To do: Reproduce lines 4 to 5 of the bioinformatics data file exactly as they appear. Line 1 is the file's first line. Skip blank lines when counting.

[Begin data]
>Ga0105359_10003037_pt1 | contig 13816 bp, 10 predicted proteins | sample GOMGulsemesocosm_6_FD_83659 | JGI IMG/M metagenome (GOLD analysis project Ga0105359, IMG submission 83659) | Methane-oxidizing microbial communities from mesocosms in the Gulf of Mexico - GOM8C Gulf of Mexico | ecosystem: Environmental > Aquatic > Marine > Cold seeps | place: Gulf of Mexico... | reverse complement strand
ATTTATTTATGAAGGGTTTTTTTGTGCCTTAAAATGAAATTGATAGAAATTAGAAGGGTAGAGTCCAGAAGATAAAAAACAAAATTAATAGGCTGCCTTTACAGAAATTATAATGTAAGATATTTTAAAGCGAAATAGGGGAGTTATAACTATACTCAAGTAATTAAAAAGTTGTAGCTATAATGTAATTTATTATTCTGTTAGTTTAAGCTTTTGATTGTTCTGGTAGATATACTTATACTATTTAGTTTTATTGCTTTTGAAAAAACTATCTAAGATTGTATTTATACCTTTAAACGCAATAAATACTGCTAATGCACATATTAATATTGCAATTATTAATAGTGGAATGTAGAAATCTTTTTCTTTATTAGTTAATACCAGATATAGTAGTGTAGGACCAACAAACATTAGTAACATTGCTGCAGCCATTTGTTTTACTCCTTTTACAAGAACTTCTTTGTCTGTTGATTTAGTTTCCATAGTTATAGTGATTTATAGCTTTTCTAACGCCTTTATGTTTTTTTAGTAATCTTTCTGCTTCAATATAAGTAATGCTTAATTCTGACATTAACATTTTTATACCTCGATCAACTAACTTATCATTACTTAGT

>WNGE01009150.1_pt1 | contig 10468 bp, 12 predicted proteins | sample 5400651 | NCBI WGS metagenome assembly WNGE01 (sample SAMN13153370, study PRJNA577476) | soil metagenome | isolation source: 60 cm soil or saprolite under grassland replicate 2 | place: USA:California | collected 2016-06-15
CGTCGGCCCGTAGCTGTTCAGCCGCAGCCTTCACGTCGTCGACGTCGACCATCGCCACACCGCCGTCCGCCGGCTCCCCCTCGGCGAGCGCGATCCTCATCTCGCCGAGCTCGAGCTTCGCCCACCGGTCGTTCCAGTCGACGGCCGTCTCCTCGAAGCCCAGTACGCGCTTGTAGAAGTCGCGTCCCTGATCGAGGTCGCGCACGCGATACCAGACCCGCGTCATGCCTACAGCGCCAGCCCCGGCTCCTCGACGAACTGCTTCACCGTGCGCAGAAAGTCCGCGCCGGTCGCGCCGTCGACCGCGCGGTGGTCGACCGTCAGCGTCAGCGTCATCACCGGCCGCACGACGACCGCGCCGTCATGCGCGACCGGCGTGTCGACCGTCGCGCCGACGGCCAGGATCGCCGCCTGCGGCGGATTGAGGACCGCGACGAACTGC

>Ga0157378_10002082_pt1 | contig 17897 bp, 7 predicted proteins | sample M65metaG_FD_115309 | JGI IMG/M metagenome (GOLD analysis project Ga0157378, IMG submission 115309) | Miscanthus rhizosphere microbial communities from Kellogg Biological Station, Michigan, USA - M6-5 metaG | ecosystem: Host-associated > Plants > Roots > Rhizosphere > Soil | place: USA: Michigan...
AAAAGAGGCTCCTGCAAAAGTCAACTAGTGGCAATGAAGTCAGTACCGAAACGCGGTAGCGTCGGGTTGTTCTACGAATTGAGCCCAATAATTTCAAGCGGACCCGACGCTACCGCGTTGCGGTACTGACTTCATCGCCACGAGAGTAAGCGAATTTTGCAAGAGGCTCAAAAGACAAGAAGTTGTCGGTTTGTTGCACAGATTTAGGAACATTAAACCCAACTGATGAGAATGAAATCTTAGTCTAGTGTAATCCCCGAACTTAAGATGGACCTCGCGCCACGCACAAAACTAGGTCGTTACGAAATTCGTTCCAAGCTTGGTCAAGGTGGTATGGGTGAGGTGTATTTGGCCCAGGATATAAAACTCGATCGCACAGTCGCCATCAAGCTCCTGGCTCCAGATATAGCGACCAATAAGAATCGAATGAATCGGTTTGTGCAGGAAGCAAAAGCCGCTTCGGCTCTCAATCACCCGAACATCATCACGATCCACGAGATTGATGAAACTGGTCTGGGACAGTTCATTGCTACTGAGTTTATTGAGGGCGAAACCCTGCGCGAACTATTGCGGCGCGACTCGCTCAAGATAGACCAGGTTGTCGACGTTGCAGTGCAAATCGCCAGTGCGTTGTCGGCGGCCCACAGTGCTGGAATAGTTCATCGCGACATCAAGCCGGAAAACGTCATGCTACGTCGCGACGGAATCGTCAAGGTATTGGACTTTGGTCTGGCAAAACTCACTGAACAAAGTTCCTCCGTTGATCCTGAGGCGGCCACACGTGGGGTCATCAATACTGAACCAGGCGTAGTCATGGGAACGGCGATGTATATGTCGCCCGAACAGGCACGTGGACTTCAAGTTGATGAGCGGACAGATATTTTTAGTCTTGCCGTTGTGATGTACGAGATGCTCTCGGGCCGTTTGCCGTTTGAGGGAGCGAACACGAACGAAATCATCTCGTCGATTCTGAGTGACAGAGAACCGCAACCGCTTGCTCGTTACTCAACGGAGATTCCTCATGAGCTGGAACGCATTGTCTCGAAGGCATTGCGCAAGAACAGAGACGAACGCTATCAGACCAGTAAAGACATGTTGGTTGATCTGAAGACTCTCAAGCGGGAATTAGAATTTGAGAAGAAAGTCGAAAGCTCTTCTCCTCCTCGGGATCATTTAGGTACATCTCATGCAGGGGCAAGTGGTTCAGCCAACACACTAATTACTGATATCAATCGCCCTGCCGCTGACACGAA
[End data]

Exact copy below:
CGTCGGCCCGTAGCTGTTCAGCCGCAGCCTTCACGTCGTCGACGTCGACCATCGCCACACCGCCGTCCGCCGGCTCCCCCTCGGCGAGCGCGATCCTCATCTCGCCGAGCTCGAGCTTCGCCCACCGGTCGTTCCAGTCGACGGCCGTCTCCTCGAAGCCCAGTACGCGCTTGTAGAAGTCGCGTCCCTGATCGAGGTCGCGCACGCGATACCAGACCCGCGTCATGCCTACAGCGCCAGCCCCGGCTCCTCGACGAACTGCTTCACCGTGCGCAGAAAGTCCGCGCCGGTCGCGCCGTCGACCGCGCGGTGGTCGACCGTCAGCGTCAGCGTCATCACCGGCCGCACGACGACCGCGCCGTCATGCGCGACCGGCGTGTCGACCGTCGCGCCGACGGCCAGGATCGCCGCCTGCGGCGGATTGAGGACCGCGACGAACTGC

>Ga0157378_10002082_pt1 | contig 17897 bp, 7 predicted proteins | sample M65metaG_FD_115309 | JGI IMG/M metagenome (GOLD analysis project Ga0157378, IMG submission 115309) | Miscanthus rhizosphere microbial communities from Kellogg Biological Station, Michigan, USA - M6-5 metaG | ecosystem: Host-associated > Plants > Roots > Rhizosphere > Soil | place: USA: Michigan...